Quality prints with the right setup but not as fine detailed as resin
      Be prepared for initial frustrations of bed leveling. This will make or break a quality print.
      Then you'll be playing with Kapton, hairspray, mirror blah blah blah to find the best surface for your prints (my goto setup for PLA is PEI on flex plate - rarely have I had a print get unstuck)

      I would suggest watching some YouTube videos of people actually setting up and using their machines before you take the leap - I've seen folks get frustrated and give up and their machines never see the light of day again

      Last edited by NoPizzaTonite; March 25, 2021, 06:40 PM.


        Originally posted by tipc View Post
        Timo never told me how tall his figurine was.
        You did not ask. That one was 20cm tall, as it was a final reliability test for the printer.

        There still should be a manual/guidebook. It needn't cover every complication that could arise. Just most of them.
        For basic stuff like how to use slicing software, how to level the hot-bed, what filament to use etc., there's plenty of material around.

        But still, no one can tell you how to print object X on printer Y with filament Z. This is trial-and-error in the beginning and turns into experience over time.

        Originally posted by g4ugm View Post
        I would go and search some 3D printing forums for info on your printer.....
        .... would you ask about vintage computers on a 3D printing forum...
        I think there's nothing wrong with that question here. While vice-versa it makes no sense (as you pointed out), many people use 3d-printers to create parts for vintage computers, cases for modern add-ons, missing or broken covers, and so on.
        Last edited by Timo W.; March 26, 2021, 12:04 AM.


          Originally posted by tipc View Post
          There still should be a manual/guidebook. It needn't cover every complication that could arise. Just most of them.
          There are more or less an infinite number of complications that can happen, you'll just have to tackle the problems as they come. You'll not be alone in your problems, someone else will have almost certainly had the same issue as you. A google search will most likely give you your answer when you need it.


            Originally posted by tipc View Post
            There still should be a manual/guidebook. It needn't cover every complication that could arise. Just most of them.
            I think many vendors or 3D printers shy away from providing a manual with issues and solutions because it would put buyers off, especially if they the first to do this. A sort of reverse box-ticking exercise.

            Looking for Analog Computers, Drum Plotters, and Graphics Terminals


              Apparently there's an opportunity here for an enterprising individual. A text on the subject is sorely needed.


                No, the information is out there - a new user just has to learn.
                First: "3D printer" gives all the wrong ideas; people think of a "printer" as something you send a print job to, then you pick up the printed result - and you're done.

                "3D printing" is a manufacturing process for 3D objects. This means that you have to take lots of other things into consideration. Example: your 3D model has to be designed in such a way that it is possible to manufacture it on whatever fabrication process you have available, for example fused deposit manufacturing (FDM) aka "glue gun" / melted plastic filament printing. One example of the things you must think of when designing a model for this process is that you can't really print layers in the air (for short distances you can, but that is another part of the discussion); each layer has to build on something, either (part of) the previous layer, or the build plate itself. which means that for horizontal parts "up in the air", you need to provide supports, and so on.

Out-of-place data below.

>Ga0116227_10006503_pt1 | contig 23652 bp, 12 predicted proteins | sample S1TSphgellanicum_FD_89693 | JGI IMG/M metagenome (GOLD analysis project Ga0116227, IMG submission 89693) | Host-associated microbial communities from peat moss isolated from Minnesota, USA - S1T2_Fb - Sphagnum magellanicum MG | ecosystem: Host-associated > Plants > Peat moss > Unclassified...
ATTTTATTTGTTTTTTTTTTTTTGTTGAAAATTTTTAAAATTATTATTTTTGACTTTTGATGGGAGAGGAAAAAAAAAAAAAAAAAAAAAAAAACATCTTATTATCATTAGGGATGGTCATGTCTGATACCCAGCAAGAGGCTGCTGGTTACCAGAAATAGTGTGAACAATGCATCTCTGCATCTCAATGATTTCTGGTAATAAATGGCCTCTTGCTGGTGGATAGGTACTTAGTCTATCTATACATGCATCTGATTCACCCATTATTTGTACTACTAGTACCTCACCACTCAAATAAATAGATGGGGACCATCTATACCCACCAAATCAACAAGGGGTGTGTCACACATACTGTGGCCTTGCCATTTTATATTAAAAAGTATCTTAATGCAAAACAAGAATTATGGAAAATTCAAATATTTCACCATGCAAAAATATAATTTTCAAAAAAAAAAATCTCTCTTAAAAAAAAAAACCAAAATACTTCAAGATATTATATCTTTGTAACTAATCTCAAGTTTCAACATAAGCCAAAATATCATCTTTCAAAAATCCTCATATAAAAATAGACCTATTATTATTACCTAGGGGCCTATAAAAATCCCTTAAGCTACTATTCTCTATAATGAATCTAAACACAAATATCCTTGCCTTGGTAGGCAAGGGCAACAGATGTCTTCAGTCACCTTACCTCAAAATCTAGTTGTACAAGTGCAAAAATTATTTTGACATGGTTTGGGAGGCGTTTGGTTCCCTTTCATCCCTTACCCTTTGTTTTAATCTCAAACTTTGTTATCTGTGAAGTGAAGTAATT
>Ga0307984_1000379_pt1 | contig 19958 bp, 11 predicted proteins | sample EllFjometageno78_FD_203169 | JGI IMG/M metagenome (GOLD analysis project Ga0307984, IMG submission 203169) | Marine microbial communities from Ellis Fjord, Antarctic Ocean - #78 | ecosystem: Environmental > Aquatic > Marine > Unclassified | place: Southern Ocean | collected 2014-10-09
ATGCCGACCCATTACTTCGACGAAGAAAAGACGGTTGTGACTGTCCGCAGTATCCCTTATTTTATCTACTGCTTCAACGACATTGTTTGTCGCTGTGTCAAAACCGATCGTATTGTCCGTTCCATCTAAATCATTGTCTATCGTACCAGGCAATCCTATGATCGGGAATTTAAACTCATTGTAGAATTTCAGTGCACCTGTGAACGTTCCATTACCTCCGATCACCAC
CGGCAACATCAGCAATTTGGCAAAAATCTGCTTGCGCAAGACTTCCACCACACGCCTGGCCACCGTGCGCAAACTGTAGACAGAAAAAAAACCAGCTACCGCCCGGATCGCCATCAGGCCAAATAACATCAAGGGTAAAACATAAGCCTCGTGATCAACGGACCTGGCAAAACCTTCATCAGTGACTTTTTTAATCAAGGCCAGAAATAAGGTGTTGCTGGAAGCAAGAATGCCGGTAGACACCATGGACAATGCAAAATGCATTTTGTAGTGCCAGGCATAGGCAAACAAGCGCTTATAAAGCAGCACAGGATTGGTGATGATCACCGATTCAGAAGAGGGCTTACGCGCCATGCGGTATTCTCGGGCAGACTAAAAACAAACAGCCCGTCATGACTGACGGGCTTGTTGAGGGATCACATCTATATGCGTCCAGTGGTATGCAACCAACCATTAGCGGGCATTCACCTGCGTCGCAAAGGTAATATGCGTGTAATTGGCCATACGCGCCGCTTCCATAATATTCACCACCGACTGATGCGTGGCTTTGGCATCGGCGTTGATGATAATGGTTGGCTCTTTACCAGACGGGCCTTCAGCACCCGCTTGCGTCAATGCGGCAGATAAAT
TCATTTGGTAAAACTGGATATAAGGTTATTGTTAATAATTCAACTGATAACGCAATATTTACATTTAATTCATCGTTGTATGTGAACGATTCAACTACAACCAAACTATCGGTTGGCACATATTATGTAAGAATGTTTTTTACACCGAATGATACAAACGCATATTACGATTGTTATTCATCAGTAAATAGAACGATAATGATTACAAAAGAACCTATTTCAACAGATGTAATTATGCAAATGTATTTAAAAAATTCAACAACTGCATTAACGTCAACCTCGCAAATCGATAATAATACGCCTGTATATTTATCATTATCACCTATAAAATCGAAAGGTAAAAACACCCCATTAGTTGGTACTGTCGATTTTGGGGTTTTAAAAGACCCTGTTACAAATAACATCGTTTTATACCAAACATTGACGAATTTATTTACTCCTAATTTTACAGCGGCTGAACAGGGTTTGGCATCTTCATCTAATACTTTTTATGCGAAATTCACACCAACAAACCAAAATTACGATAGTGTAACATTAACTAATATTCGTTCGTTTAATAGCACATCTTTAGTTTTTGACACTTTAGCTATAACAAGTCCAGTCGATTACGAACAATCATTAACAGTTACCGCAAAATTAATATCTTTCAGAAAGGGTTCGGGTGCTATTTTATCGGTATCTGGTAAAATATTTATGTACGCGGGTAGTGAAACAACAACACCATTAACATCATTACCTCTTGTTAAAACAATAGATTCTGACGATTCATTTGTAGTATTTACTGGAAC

But talking about how involved the process is, doesn't help to sell more 3D printers, which is the main goal of those who sell 3D printers.
                Now, if you go to the website of any decent company who sells 3D printers, they have (in addition to the manual for the 3D printer itself): videos, user guides, and other material which explain how to use the printers for various things, to to maintain the printer, how to fix it when it breaks and so on. They might even have a forum with a good-sized and helpful community. An example of such a company (used because I'm familiar with it, and have spent some time on the material on that website) is
                There are probably lots of others, but I'm not familiar with them.

                Now, on the other hand, companies who try to sell their products for as low a price as possible, often have less documentation and material available. If you printer is a kit, you might get an assembly manual, a video showing the assembly process, a user manual, and a few videos showing the printer "in action". If you are lucky, the user manual might explain how to maintain the printer in addition to setting / up calibration. But when you get in trouble (failed electronics, clogged nozzle, filament types which doesn't want to print, etc) you need to find other sources than the company that sold you the printer.


                  Originally posted by tipc View Post
                  Apparently there's an opportunity here for an enterprising individual. A text on the subject is sorely needed.
                  I think the converse is true. There are too many books out there, just look on Amazon, there are thousands of titles, but are any any good?
                  There is so much information out there finding the right info for YOUR printer and YOUR problem is the problem.
                  Much better to find a 3-d printing forum...

                  Looking for Analog Computers, Drum Plotters, and Graphics Terminals